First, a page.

Geoff Forden38 North: Master Proliferator or Front Co?

Is North Korea a “master proliferator,” providing complete production facilities and extensive know-how for manufacturing weapons of mass destruction and their delivery systems to rogue regimes? Or is it a simple front company for passing along other country’s discarded, obsolete technology? If the latter is true, we might still have a few years left in which we can use today’s “supply-side” nonproliferation regimes to slow down and perhaps stop the spread of these dangerous weapons. If it turns out to be the former, their spread might continue unchecked.

I consider these questions—and what insight we might gain into how the DPRK does its proliferation business—in a piece for SAIS’s new webpage devoted all things North Korean.

Comments

  1. Jochen Schischka (History)

    My guess is that at the moment, the DPRK is something inbetween; Initially, they simply acted as ‘Front Co’ for the Russians (see e.g. the export of Scud-B to Iran). Later on, the North Koreans expanded their range of products with missile production equipment (mostly scavenged from Russia/former USSR?), improved variations of missiles (that never went into large-scale soviet service and additionally needed some sort of finishing touches, like the Scud-C or the Nodong-A) and possibly also technical help with enhancements of those missile types (i’m thinking of the syrian/ex-iraqi? ER-Scud or the iranian Ghadr-1/Nodong-B?); Nowadays, they seem to design new missile systems largely based on ‘components off the (soviet/russian) shelf’ (see Paektusan, Eunha), as do the Iranians (see Safir, Simorgh – i think the Simorgh’s engine cluster is more or less identical with that of the Eunha, as are the diameters of both missile’s first two stages).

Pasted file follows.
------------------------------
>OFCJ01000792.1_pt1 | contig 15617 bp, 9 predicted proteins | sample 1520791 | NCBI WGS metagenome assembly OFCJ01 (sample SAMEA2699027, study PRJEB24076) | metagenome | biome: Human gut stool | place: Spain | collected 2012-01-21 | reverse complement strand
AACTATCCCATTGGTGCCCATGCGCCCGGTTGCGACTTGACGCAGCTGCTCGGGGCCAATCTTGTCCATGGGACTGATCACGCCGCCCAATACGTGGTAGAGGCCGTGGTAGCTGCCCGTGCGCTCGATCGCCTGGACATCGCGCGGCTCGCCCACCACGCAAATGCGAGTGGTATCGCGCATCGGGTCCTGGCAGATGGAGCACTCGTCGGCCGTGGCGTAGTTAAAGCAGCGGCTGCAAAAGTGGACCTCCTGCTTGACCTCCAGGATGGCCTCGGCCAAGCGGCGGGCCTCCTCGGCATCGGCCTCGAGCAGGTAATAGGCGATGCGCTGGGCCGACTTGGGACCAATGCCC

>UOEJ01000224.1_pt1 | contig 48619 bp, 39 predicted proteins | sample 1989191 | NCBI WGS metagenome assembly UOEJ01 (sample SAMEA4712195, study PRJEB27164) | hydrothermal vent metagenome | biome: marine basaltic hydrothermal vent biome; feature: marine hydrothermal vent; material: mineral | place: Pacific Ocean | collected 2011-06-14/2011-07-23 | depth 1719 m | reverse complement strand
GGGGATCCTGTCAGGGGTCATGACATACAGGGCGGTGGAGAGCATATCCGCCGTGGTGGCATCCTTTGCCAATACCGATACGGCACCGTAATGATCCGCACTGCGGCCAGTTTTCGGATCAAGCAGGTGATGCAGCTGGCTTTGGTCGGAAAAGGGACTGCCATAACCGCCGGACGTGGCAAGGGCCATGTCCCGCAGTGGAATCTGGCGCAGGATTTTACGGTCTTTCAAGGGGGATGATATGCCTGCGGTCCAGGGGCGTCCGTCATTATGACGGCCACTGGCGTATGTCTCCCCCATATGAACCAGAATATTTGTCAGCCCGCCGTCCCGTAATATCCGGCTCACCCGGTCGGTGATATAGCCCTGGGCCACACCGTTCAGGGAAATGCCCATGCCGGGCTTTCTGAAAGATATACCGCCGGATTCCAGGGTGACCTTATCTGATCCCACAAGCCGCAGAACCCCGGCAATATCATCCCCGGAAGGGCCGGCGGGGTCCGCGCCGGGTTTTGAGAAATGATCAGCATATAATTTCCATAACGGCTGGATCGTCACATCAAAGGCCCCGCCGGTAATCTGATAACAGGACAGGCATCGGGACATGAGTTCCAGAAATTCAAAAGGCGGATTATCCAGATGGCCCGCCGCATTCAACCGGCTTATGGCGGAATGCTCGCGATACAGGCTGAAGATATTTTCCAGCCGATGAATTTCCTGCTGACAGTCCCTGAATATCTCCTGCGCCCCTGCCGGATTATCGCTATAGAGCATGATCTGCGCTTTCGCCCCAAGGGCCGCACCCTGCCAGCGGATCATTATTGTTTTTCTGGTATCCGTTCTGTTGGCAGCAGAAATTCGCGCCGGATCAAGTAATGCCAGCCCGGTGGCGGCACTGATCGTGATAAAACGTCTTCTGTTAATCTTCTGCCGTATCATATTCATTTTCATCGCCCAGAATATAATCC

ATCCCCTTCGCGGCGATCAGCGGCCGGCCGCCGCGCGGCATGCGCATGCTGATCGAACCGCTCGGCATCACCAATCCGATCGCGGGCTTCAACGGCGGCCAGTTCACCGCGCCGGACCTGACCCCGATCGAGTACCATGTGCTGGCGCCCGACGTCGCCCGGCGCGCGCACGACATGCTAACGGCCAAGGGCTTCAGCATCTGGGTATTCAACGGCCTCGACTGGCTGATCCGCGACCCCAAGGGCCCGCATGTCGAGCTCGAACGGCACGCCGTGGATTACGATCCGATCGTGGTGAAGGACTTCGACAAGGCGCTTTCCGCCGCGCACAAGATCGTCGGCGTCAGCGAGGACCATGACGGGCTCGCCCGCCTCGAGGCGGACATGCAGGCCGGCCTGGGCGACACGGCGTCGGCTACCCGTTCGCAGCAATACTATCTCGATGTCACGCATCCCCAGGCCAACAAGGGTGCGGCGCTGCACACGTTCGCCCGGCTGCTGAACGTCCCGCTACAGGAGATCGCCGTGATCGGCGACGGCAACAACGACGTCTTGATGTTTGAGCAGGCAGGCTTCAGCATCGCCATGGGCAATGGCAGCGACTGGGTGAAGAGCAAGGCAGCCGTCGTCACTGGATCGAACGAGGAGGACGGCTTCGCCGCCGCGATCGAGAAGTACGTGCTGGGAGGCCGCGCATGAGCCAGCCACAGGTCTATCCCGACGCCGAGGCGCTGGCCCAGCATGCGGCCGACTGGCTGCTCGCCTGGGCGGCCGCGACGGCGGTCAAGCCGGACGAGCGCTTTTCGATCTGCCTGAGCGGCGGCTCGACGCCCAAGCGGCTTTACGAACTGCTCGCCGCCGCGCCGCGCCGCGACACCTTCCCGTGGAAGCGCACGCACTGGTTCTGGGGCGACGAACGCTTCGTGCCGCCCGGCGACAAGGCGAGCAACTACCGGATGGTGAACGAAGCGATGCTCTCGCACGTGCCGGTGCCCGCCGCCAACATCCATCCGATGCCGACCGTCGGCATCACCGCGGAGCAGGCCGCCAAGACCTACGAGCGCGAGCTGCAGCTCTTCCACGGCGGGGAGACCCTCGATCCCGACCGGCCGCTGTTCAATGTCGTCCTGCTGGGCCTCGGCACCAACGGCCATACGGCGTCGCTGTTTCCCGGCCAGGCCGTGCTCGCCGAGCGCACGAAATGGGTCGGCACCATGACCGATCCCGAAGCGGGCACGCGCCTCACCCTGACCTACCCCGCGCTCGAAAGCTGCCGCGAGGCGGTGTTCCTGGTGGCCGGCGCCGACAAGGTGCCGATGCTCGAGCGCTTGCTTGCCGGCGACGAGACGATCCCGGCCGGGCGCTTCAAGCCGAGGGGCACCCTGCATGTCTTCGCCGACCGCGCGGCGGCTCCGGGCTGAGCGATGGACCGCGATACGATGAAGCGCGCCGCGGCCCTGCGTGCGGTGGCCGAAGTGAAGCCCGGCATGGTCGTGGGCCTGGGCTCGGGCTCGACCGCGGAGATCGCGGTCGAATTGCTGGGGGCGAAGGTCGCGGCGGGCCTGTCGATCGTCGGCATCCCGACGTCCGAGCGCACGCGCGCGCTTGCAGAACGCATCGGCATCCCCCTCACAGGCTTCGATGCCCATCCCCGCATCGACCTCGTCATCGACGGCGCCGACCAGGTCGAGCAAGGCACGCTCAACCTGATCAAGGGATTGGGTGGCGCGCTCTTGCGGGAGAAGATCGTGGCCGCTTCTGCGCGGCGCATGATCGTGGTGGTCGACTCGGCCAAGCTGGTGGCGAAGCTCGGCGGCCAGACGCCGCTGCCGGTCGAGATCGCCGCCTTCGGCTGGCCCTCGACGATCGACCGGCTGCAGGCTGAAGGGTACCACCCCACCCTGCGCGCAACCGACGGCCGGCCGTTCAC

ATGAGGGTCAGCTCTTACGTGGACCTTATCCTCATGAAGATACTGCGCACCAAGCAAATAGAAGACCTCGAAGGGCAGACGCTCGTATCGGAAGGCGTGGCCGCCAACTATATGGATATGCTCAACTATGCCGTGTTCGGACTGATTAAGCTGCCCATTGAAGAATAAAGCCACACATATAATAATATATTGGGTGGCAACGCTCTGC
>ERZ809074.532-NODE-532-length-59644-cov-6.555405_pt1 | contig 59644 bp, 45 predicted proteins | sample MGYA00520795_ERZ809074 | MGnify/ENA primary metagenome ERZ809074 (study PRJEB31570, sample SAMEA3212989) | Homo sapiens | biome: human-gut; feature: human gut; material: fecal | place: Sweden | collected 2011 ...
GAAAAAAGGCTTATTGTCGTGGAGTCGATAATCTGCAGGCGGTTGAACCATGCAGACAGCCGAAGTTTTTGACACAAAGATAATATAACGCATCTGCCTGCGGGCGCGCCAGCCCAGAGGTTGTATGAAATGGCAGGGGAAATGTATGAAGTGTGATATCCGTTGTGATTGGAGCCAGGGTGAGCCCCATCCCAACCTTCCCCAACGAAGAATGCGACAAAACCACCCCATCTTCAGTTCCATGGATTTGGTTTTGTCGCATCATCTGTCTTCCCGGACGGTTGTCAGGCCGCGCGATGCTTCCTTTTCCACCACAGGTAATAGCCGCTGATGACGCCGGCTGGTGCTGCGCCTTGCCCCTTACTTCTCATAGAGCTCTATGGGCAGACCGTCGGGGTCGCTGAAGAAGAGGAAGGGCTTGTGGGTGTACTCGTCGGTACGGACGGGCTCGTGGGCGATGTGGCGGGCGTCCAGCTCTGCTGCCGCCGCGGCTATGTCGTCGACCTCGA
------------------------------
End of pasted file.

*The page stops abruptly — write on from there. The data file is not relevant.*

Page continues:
The question is to what extent do the North Koreans (or Iranians) design this by themselves?

    I remember startling stories about whole parties of russian rocket scientists traveling (or at least trying to) to Pyongyang back in the nineties. That plus the fact that the Russians seem to have suffered some sort of ‘brain drain’ on the missile sector in the last twenty years (see e.g. the difficulties with Bulava) makes me wonder if maybe there are some sort of ‘unofficial north korean subsidiaries’ of the Makyeyev and Isayev design bureaus at work, perhaps nowadays even staffed in part by talented North Koreans trained by their russian mentors.
    The main activities of those hypothetical ‘susidiaries’ are certainly still centered on the procurement of components cannibalized from scrapped soviet missile systems (like e.g. the SS-N-6 vernier-engine, or production equipment for missiles of certain diameters). Additionally, they’d have to find new, innovative applications for those components.

    Unfortunately, the truth about all this will only surface after the fall of the current north korean regime, if at all.

  2. Bahram Chubin (History)

    Hi Geoff. You used the term “rogue regime.” It may be worth clarifying its meaning.

    Let’s say a country has a nuclear stockpile, refuses to join the NPT, and periodically launches invasions in violation of international law. Would this be a rogue regime?

    What if a country occupies land in violation of international law, neither annexing the land to give the natives citizenship, nor giving up the land? What if the country refuses to allow refugees whom it drove from their homes to return to their homes, thus practicing ethnic cleansing?

    What if a country provides billions of dollars to prop up dictatorships in Egypt and Pakistan (Musharraf)?

    Or is it that might makes right, and “rogue regimes” are those that do not play by the rules of the mighty?

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